Typically, I create six lookalike audiences: 1%, 2%, 3%, 4%, 5%, and 5%–10%. These lookalikes tend to work well because you’re taking your best audiences and creating more audiences like them.
After you choose the country you’re targeting, click Create Audience to create your lookalikes. Now start using them in your ad campaigns.
Pro Tip: Save the Facebook Analytics reports you look at most frequently. This will save you a lot of time.
Facebook Attribution Reports
The Facebook Attribution tool is designed to compare attribution model types and conversion attribution windows. It brings all of your traffic channels into one dashboard so you can look at spend interaction among all channels together. The Attribution tool helps you segment your traffic sources and look at the different types of attribution.
Here are the main reasons to use the Facebook Attribution tool:
- See the full customer journey tracking past the 28-day click.
- Do multi-attribution, -channel, and -source comparisons.
- Give equal value to the first and last touchpoint of your funnel (super-important).
- Look at the customer journey through your Facebook campaigns.
- Measure conversion performance and impact cross-channel (add other traffic sources).
There are seven types of attribution models available in Facebook Attribution:
Even Credit: gives an equal percentage of the credit for a conversion to each touchpoint on a conversion path. You can start here if you don’t know what your funnel looks like and just want a general idea of channels compared evenly.
Last Click or Visit: gives 100% credit to the last click or visit that happened in a conversion path. This is the model that Google Analytics uses by default.
Last Touch: gives 100% of the credit for a conversion to the last click or visit that happened in a conversion path. If there was no click or visit, it will credit the last impression. This is the most common model and what ad platforms usually use by default. It favors remarketing the most.
Positional 30%: gives a specific percentage of the credit for a conversion to the first and last touchpoints in a conversion path, with the remaining credit distributed evenly across all other touchpoints.
Positional 40%: gives a specific percentage of the credit for a conversion to the first and last touchpoints in a conversion path, with the remaining credit distributed evenly among all other touchpoints. This is the model I prefer to use because it gives the best value to the full funnel.
Time Decay 1-Day: gives an increasing percentage of the credit for a conversion to touchpoints as they get closer in time to the conversion.
Time Decay 7-Day: gives an increasing percentage of the credit for a conversion to touchpoints as they get closer in time to the conversion.
If you haven’t already set up the Facebook Attribution tool, this article walks you through the process. After you set it up, wait 15–30 days to collect enough data.
#4: Track the Customer Journey Across Devices
The Facebook Attribution tool can reveal how customers are using desktop and mobile devices to purchase your product. To access this data, navigate to the Attribution tool.
On the Attribution tool dashboard, click the Conversion Paths tab and select Cross-Device Paths.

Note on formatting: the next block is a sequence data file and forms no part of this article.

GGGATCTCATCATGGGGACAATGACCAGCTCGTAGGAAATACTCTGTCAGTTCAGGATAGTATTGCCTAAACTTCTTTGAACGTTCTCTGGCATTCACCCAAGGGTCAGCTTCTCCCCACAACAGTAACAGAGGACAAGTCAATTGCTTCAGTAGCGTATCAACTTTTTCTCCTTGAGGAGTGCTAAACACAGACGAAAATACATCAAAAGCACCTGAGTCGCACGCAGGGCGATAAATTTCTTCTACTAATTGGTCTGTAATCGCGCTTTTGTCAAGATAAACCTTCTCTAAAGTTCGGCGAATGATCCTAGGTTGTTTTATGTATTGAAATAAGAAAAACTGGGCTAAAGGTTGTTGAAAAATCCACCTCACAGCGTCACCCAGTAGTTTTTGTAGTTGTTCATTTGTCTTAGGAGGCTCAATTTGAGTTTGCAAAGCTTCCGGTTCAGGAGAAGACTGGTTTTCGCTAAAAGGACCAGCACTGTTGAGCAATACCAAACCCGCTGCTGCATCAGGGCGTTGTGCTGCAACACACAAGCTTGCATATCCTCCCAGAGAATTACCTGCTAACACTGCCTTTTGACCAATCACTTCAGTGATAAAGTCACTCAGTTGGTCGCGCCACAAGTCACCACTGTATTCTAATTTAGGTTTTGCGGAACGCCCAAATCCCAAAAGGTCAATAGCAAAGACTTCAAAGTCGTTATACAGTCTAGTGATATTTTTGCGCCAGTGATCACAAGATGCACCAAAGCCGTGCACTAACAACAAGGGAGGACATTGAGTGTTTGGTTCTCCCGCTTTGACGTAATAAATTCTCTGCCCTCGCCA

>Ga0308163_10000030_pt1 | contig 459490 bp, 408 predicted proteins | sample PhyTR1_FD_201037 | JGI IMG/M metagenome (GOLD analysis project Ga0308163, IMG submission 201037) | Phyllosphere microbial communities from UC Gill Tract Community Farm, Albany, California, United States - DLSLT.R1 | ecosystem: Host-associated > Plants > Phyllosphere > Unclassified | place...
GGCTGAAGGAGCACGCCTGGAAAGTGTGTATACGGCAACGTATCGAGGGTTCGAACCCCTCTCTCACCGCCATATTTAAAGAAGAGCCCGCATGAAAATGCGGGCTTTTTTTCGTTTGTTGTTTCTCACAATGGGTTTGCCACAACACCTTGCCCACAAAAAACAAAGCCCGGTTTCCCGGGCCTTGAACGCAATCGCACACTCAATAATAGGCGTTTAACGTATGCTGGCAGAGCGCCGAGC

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Now let’s look at what the information tells you.
First, it reveals how many people who purchase from you actually engage with both desktop and mobile.
In the example below, 34% of conversions happened on conversion paths that included both desktop and mobile devices. So 1 in 3 customers sees this company’s ads on desktop and mobile before making a purchase.
If you scroll down to the next section, you can view details about the devices used by people who check out on mobile.
The image below reveals that a very small percentage of people see this company’s ads on desktop and then check out on mobile. Most of the people are seeing the ads on mobile and are checking out on mobile.
The next section shows details about the people who are checking out on desktop. The results below show that the majority of people are seeing ads on desktop and mobile before checking out on desktop. A smaller number of people are seeing ads on desktop and checking out on desktop.
The takeaway from these results is that it’s all about mobile. You’ll want to double-check the stats for your business, but you’re likely to see similar results. This means people are either finding out about your brand on mobile and checking out on mobile, or they’re finding out about your brand on mobile and then checking out on desktop.
Either way, the first entry point to your website—and first impression—will probably be through mobile. So make sure you’re optimizing your website, checkout flow, and any remarketing you do for mobile.
#5: Compare Multiple Attribution Models to Reveal Profitable Revenue Sources
The main reason to use the Facebook Attribution tool is to compare different attribution models. Here’s how to do that.
In the top right of the Attribution tool dashboard, select the conversion you want to measure (such as Website Purchases for most stores) and the date range you want to see.
Below the date, click the currently selected attribution model. This opens a window where you can change models and attribution windows so you can compare them. As mentioned above, there are seven attribution models you can choose from.